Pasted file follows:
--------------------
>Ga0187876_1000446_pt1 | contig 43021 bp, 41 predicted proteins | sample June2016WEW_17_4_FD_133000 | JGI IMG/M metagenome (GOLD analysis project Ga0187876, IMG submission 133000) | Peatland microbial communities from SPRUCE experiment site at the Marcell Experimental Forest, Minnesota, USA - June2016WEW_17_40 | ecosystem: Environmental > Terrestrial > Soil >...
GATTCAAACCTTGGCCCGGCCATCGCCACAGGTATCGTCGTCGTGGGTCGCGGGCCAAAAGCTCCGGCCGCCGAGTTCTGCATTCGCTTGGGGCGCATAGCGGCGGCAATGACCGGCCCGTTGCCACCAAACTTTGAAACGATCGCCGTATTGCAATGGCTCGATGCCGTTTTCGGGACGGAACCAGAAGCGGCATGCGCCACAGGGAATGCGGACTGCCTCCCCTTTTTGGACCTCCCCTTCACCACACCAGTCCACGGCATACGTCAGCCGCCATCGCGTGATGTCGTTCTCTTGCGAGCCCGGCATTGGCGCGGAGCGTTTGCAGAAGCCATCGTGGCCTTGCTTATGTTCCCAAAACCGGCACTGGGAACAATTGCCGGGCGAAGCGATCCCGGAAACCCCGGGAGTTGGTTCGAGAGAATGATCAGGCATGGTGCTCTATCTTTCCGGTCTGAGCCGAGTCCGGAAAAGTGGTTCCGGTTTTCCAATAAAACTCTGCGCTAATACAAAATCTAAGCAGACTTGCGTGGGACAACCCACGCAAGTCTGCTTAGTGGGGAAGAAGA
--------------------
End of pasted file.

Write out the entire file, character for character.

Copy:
>Ga0187876_1000446_pt1 | contig 43021 bp, 41 predicted proteins | sample June2016WEW_17_4_FD_133000 | JGI IMG/M metagenome (GOLD analysis project Ga0187876, IMG submission 133000) | Peatland microbial communities from SPRUCE experiment site at the Marcell Experimental Forest, Minnesota, USA - June2016WEW_17_40 | ecosystem: Environmental > Terrestrial > Soil >...
GATTCAAACCTTGGCCCGGCCATCGCCACAGGTATCGTCGTCGTGGGTCGCGGGCCAAAAGCTCCGGCCGCCGAGTTCTGCATTCGCTTGGGGCGCATAGCGGCGGCAATGACCGGCCCGTTGCCACCAAACTTTGAAACGATCGCCGTATTGCAATGGCTCGATGCCGTTTTCGGGACGGAACCAGAAGCGGCATGCGCCACAGGGAATGCGGACTGCCTCCCCTTTTTGGACCTCCCCTTCACCACACCAGTCCACGGCATACGTCAGCCGCCATCGCGTGATGTCGTTCTCTTGCGAGCCCGGCATTGGCGCGGAGCGTTTGCAGAAGCCATCGTGGCCTTGCTTATGTTCCCAAAACCGGCACTGGGAACAATTGCCGGGCGAAGCGATCCCGGAAACCCCGGGAGTTGGTTCGAGAGAATGATCAGGCATGGTGCTCTATCTTTCCGGTCTGAGCCGAGTCCGGAAAAGTGGTTCCGGTTTTCCAATAAAACTCTGCGCTAATACAAAATCTAAGCAGACTTGCGTGGGACAACCCACGCAAGTCTGCTTAGTGGGGAAGAAGA